Event Frames are usually autogenerated from the batch execution system (BES) and reflect the logical\automation sequences for recipe execution. Both AF Elements and Event Frames are  being used to create MVA models and calculate statistics. Below is an example of a multivariate model that combines the autogenerated Event Frame “Unit Procedure” and process variables in the Element: “Bio Reactor 0”:

This type of analysis is  typically used for batch-to-batch comparison (T2 and speX statistics) and batch evolution monitoring in the pharmaceutical, biotech and chemical Industry.

Challenge

One of the shortcomings of using automation phases is that they  seldom  line up with time frames that are critical for the underlying process evolution (process phases). Often there is a mismatch in the granularity, process phases are either longer or shorter in duration compared to the automation phases. Also start and end might be based on specific process conditions, for example temperature, batch maturity, online measurements and others. The mismatch between automation and process phases causes misalignment in the MVA model and a broadening of the process control envelopes. . The resulting models are often not optimal.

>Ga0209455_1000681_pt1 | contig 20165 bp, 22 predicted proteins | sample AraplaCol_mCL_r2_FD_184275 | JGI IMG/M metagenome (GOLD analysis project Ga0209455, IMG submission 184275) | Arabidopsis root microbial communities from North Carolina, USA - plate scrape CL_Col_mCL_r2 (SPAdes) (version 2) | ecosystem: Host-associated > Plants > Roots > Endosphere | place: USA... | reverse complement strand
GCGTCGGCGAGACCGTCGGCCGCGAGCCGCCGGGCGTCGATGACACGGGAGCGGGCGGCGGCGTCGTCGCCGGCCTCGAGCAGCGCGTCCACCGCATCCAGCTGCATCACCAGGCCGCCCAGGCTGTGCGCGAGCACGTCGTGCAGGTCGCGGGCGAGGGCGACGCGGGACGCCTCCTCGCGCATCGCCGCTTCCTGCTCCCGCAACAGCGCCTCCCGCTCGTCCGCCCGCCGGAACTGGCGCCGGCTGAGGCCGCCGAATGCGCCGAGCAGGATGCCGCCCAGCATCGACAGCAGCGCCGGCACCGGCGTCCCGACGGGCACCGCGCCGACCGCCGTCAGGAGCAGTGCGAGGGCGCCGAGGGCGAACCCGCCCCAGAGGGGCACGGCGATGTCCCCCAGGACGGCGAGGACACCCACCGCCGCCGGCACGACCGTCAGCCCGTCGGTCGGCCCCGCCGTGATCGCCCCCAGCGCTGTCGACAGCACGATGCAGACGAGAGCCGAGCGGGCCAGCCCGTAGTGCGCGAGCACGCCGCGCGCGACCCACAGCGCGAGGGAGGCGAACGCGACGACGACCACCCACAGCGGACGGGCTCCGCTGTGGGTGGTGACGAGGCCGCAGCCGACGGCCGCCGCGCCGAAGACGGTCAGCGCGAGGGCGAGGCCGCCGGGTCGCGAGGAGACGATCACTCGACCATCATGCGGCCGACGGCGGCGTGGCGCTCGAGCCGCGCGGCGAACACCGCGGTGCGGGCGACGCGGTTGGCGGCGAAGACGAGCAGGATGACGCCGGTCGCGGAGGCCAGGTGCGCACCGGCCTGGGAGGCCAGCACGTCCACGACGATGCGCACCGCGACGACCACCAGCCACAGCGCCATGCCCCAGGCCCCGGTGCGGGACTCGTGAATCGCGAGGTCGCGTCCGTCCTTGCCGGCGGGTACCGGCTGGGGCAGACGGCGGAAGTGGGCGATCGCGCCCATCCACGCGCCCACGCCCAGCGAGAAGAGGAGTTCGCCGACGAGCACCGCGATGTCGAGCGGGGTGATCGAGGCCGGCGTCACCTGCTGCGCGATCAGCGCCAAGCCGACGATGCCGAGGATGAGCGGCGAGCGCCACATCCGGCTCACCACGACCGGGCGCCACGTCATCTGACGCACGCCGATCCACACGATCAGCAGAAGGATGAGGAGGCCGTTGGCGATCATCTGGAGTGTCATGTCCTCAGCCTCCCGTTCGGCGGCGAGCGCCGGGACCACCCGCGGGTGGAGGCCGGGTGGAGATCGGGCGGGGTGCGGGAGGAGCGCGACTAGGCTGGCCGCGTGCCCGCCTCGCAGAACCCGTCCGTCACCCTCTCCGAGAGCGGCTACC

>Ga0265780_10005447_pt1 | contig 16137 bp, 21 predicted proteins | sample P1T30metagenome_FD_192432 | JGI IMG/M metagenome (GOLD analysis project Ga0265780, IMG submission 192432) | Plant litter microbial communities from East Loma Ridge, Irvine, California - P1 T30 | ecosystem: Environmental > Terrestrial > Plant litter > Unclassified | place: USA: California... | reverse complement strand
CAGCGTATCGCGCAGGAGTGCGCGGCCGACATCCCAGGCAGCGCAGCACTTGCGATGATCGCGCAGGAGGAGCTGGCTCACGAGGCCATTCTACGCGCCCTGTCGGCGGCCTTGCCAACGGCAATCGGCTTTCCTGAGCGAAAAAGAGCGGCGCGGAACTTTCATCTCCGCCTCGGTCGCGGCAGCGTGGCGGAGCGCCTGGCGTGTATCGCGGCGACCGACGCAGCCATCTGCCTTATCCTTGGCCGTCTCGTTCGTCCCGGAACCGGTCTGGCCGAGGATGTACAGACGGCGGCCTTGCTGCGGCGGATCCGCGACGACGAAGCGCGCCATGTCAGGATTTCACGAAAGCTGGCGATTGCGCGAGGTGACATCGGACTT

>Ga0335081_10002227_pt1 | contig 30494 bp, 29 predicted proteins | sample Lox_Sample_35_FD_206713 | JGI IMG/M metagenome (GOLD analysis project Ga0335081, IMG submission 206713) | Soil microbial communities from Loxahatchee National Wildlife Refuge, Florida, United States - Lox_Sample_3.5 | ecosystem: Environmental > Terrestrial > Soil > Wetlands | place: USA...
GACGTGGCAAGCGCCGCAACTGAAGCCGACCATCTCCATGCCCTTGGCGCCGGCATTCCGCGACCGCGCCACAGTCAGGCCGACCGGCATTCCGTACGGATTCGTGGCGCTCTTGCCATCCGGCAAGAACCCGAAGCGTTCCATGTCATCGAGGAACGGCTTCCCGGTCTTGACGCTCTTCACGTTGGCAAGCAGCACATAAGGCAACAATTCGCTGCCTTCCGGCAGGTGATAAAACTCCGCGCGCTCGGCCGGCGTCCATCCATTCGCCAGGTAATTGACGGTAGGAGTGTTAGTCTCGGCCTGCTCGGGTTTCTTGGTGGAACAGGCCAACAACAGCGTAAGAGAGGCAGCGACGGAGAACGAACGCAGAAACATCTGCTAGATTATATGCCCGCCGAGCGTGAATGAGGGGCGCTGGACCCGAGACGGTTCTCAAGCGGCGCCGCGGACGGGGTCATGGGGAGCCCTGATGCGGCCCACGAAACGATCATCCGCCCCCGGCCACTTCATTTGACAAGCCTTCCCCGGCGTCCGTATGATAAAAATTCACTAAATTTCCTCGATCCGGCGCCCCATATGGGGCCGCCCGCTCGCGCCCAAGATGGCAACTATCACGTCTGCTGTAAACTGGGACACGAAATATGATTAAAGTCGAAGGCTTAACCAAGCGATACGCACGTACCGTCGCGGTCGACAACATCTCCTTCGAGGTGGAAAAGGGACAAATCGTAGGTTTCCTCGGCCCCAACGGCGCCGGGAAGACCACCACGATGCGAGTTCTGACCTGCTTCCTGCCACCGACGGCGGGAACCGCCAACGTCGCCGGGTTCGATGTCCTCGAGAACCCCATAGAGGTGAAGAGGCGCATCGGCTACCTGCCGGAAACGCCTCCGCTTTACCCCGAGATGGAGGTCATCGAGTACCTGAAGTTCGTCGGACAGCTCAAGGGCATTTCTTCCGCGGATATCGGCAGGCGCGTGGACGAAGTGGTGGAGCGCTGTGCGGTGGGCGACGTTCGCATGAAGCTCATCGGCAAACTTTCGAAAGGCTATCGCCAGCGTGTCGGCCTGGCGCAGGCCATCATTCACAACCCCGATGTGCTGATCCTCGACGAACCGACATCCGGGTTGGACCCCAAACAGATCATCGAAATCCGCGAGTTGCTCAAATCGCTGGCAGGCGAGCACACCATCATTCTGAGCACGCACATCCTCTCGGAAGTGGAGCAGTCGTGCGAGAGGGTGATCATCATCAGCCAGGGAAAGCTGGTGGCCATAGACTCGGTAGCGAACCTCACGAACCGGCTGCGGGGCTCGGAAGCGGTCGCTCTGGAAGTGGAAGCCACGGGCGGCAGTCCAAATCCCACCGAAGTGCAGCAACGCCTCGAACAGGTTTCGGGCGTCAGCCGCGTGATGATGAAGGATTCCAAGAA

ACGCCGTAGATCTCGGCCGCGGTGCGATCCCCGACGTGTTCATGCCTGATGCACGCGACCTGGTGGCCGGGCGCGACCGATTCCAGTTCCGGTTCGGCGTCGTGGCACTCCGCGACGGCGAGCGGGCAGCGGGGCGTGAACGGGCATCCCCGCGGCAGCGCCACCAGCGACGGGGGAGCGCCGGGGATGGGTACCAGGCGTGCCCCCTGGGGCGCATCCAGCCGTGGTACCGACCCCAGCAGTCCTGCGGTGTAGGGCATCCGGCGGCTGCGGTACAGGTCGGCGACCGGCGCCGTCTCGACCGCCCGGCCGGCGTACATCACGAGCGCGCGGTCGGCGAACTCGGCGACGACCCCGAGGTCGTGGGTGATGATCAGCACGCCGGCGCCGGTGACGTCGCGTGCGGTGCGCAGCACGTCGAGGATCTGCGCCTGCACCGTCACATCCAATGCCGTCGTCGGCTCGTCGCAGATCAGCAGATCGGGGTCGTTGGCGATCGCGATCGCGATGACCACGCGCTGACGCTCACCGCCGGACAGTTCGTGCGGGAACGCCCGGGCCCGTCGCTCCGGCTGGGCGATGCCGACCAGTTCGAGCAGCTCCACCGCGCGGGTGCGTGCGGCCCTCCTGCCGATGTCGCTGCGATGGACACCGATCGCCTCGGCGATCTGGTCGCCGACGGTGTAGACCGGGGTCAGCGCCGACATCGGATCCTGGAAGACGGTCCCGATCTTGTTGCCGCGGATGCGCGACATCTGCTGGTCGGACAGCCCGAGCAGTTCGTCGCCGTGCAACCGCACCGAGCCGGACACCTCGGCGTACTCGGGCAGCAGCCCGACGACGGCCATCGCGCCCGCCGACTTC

Solution

SEEQ has developed a platform that excels in creating time series segments as well as time series data cleansing and conditioning. The platform provides several different approaches to define very precise start and end condition.  The following show the definition of a new capsule based on a profile search that solely focuses on the process peak temperature:

These capsules can be utilized in other applications through an API and blended with other PI data models to create very precise multivariate models:

Benefits

Multivariate Analysis is a powerful method to analyze highly correlated process data. It depends on  equipment\process models and time series segments. OSIsoft PI provides data models for both. And typically time segments are automatically populated from a BES or MES systems. SEEQ provides new capabilities to create highly precise time segments called capsules, that refines the MVA analysis and creates meaningful process envelops. The integration is seamless since both systems provide powerful API’s to their time series data and models. The resulting MVA models target specific process phases that can be used to create improved process control limits or regression analysis.